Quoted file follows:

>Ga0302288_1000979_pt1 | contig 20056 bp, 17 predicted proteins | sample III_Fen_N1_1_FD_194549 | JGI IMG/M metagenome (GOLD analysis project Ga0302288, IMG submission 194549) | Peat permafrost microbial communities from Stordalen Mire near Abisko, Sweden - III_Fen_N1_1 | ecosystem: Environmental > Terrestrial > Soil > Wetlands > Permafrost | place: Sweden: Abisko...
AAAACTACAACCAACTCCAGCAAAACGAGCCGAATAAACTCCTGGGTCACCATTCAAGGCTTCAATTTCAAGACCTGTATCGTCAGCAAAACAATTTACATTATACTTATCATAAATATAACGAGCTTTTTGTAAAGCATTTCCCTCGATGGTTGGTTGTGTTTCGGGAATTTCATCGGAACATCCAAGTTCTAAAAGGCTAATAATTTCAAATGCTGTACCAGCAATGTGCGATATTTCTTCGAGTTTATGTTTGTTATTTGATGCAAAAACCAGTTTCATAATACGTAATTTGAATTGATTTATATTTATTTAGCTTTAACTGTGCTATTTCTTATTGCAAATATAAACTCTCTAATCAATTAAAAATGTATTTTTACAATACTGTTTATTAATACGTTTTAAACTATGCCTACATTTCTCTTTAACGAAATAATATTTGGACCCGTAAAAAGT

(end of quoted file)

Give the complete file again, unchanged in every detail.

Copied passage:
>Ga0302288_1000979_pt1 | contig 20056 bp, 17 predicted proteins | sample III_Fen_N1_1_FD_194549 | JGI IMG/M metagenome (GOLD analysis project Ga0302288, IMG submission 194549) | Peat permafrost microbial communities from Stordalen Mire near Abisko, Sweden - III_Fen_N1_1 | ecosystem: Environmental > Terrestrial > Soil > Wetlands > Permafrost | place: Sweden: Abisko...
AAAACTACAACCAACTCCAGCAAAACGAGCCGAATAAACTCCTGGGTCACCATTCAAGGCTTCAATTTCAAGACCTGTATCGTCAGCAAAACAATTTACATTATACTTATCATAAATATAACGAGCTTTTTGTAAAGCATTTCCCTCGATGGTTGGTTGTGTTTCGGGAATTTCATCGGAACATCCAAGTTCTAAAAGGCTAATAATTTCAAATGCTGTACCAGCAATGTGCGATATTTCTTCGAGTTTATGTTTGTTATTTGATGCAAAAACCAGTTTCATAATACGTAATTTGAATTGATTTATATTTATTTAGCTTTAACTGTGCTATTTCTTATTGCAAATATAAACTCTCTAATCAATTAAAAATGTATTTTTACAATACTGTTTATTAATACGTTTTAAACTATGCCTACATTTCTCTTTAACGAAATAATATTTGGACCCGTAAAAAGT